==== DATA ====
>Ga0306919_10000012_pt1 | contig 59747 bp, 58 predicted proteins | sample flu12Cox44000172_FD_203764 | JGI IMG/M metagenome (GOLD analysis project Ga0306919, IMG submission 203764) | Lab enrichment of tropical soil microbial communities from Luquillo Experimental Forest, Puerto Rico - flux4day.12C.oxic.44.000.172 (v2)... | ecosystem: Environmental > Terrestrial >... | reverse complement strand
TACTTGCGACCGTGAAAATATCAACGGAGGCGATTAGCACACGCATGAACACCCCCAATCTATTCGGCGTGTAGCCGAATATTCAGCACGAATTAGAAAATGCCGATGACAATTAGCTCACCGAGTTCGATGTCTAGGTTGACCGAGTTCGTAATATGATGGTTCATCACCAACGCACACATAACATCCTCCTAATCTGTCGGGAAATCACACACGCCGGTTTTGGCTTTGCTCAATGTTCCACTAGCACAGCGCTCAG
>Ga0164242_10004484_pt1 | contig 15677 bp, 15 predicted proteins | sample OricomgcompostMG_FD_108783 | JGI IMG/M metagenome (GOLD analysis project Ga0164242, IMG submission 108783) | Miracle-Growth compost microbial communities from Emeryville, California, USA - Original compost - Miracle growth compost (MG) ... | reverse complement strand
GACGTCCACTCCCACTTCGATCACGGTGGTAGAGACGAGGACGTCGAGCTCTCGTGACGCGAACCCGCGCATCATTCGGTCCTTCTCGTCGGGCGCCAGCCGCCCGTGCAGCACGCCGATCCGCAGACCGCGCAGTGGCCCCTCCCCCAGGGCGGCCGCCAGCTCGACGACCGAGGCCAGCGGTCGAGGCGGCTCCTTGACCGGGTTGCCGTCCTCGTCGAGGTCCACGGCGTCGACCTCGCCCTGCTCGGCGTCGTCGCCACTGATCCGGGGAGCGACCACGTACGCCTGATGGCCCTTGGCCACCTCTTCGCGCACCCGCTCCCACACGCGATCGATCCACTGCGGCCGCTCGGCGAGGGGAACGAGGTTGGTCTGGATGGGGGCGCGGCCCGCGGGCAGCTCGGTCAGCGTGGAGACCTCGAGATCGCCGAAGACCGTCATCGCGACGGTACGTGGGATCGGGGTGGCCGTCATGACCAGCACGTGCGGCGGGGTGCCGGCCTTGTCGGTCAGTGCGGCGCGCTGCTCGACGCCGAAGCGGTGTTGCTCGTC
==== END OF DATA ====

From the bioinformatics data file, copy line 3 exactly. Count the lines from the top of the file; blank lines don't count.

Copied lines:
>Ga0164242_10004484_pt1 | contig 15677 bp, 15 predicted proteins | sample OricomgcompostMG_FD_108783 | JGI IMG/M metagenome (GOLD analysis project Ga0164242, IMG submission 108783) | Miracle-Growth compost microbial communities from Emeryville, California, USA - Original compost - Miracle growth compost (MG) ... | reverse complement strand